When you’re planning a new construction project—whether it’s a single building, a complex, or a whole community—there’s a lot to consider. The terrain and how to use it. Surrounding structures and how new buildings will fit in. Density, traffic, sunlight, views, and noise. Zoning codes and other regulations. Cost and schedule. And last but far from least, the project’s impact on the environment, both local and global.
That’s a lot to manage. How can we hope to create an “optimal” plan? At AU 2020, Autodesk announced the acquisition of Spacemaker, a start-up based in Oslo, Norway whose cloud-based AI platform enables architects, developers, and city planners to generate, evaluate, iterate, and optimize site planning options during early-stage design.
This use of generative design in the early site design process opens important new possibilities for the AEC industry, enabling us to create buildings and communities that are better for people and the planet. It can help optimize building height, materials, environmental impacts, and much more.
“Spacemaker stands out in terms of applying cloud computing, artificial intelligence, [and] data science, to really helping people explore multiple options and come up with better decisions,” Autodesk CEO and President Andrew Anagnost said in a recent TechCrunch piece. Read similar coverage in Architect Magazine and Engineering.com.
Check out this related content to build your skills and advance your understanding of how to apply AI and generative design to the challenges of site planning and architectural design.
Danil Nagy and Lorenzo Villaggi walk you through the process of using generative design for architectural space planning, including technical and theoretical in-depth overviews of the generative design steps. Learn how to generate the design space through a bespoke geometry system, evaluate each design through design goals, and evolve generations of designs through evolutionary computation.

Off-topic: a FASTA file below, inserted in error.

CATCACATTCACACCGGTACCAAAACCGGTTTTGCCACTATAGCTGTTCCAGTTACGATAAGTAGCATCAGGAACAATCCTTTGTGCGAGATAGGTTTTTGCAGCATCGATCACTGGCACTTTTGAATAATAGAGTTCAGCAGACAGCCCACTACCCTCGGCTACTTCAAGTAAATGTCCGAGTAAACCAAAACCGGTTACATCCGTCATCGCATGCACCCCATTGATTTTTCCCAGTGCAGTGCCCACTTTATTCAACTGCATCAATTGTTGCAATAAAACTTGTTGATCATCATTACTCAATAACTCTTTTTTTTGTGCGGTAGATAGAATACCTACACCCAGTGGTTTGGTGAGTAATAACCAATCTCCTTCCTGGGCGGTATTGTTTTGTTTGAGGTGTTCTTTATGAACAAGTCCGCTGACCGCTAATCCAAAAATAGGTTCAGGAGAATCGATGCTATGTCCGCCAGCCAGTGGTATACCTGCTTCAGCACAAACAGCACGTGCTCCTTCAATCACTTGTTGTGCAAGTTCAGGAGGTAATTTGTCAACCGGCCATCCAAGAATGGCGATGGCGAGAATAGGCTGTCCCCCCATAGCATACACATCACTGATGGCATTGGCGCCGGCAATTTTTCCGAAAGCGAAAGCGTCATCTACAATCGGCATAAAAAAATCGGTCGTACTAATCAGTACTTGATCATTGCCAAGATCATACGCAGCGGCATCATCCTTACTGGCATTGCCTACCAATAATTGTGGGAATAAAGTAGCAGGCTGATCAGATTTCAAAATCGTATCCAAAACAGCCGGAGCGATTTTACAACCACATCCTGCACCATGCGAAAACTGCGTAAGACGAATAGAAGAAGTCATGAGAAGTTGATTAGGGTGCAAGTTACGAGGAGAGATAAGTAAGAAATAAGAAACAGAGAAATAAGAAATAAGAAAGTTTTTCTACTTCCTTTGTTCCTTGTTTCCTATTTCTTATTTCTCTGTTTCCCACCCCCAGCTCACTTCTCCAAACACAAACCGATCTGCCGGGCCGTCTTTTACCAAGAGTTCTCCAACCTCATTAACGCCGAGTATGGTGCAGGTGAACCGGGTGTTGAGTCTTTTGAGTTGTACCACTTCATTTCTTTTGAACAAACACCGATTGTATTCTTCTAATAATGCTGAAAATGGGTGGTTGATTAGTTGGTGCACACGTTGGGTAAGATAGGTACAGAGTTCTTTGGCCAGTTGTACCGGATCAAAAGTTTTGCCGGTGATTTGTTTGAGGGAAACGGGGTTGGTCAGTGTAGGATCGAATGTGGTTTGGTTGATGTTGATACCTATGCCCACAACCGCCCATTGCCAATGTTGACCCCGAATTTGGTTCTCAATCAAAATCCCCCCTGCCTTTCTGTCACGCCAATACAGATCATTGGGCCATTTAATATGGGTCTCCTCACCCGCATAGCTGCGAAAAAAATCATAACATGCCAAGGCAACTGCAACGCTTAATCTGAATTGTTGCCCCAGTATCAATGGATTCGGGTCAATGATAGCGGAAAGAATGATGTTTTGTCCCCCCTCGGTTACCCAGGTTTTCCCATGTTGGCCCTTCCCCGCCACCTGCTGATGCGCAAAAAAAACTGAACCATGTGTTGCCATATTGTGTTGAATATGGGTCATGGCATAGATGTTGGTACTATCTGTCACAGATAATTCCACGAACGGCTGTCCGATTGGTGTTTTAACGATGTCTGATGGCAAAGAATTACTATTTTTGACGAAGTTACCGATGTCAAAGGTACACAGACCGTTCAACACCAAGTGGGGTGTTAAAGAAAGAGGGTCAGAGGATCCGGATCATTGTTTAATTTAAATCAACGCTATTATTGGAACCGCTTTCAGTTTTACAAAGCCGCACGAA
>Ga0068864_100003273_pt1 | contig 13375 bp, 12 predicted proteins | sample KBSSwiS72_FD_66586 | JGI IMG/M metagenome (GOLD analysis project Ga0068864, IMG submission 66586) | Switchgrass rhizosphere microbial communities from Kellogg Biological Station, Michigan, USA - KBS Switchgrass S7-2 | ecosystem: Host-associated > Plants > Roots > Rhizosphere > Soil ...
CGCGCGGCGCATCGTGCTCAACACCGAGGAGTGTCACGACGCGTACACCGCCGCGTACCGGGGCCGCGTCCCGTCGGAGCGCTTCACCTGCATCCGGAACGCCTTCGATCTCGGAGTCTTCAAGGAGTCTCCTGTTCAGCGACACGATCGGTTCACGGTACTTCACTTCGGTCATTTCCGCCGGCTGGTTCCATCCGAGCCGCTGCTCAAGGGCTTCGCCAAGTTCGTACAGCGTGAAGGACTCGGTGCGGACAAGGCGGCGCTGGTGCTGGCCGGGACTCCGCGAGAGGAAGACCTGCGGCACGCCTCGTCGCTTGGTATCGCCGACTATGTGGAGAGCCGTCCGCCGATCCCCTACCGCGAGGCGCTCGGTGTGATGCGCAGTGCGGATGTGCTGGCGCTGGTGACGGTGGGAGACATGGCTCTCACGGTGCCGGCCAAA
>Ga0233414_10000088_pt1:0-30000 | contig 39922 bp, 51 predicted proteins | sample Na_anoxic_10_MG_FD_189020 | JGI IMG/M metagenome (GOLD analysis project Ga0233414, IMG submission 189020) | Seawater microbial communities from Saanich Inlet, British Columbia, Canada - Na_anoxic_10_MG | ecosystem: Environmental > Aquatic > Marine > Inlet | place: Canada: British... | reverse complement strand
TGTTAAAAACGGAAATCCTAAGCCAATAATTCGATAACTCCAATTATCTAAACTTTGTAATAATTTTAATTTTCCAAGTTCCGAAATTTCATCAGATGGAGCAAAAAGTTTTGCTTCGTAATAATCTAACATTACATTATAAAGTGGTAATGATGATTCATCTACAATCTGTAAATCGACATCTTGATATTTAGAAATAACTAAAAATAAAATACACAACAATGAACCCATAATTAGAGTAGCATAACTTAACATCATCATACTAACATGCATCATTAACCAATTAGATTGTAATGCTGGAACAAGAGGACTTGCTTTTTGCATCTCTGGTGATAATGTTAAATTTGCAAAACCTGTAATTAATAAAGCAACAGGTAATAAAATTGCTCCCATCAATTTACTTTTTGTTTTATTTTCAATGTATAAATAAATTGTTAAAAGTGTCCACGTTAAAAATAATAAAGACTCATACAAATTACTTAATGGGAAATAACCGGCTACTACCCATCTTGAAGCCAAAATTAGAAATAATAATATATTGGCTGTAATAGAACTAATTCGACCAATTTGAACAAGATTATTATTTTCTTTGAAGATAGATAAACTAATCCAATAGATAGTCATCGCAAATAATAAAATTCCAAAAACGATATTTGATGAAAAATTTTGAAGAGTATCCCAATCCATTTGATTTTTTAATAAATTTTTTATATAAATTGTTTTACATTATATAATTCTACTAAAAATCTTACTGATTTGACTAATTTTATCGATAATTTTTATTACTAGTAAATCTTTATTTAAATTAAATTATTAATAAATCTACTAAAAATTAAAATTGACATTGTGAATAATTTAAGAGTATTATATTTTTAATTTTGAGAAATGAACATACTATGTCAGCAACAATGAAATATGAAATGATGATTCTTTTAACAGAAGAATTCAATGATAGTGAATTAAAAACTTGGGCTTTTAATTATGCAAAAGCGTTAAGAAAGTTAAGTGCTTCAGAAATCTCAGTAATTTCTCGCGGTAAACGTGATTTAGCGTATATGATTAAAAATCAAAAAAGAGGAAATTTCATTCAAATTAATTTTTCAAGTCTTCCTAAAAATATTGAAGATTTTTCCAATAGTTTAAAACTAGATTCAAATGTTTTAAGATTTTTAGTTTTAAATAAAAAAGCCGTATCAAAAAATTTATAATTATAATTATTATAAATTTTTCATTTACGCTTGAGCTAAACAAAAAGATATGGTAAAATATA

Anton Dy Buncio’s 12-minute Theater talk from AU 2020 provides a great introduction to the possibilities of generative design in AEC. While generative design is used only by a select few today, in the years to come, he sees it as something that will become a common tool, used not only by architects, but customers, leasing agents, facility operators, and others, enabling them to be involved in the design process from the start.
Bonava, a residential real estate developer in Northern Europe, turned to generative design tools in Revit and Dynamo to create site layout options, then measure hard and soft values for each. This enabled them to bring in stakeholders from different disciplines for fact-based discussions early in the process. Learn how to set up goals and constraints, compare alternatives, and iterate proposed designs using algorithmic computation.
Spacemaker can help you simulate and analyze factors like sunlight and wind flow from the site planning perspective. In this class, the team from Build Health International and Microdesk show how they used generative design to simulate and optimize daylight and passive airflow in the design of a maternal health ward in Sierra Leone, creating a building that is both more sustainable to operate and less dependent on the local power grid.
Machine learning (ML) can be an important tool to help us analyze and understand building performance, but we need numerous data sets to train effective ML prediction models. One solution? Use generative design to produce synthetic data sets. This AU 2020 class takes you through the process.
Learn how to use generative design tools in Revit to find the optimal layouts for various rooms at Hogwarts (yes, that Hogwarts), including the potions classroom, the grounds, and the Quidditch World Cup campground. Who says generative design can’t be fun?
You’ll find many more recent AU sessions related to generative design for space planning and building design on demand. Stop by whenever you’re ready to learn.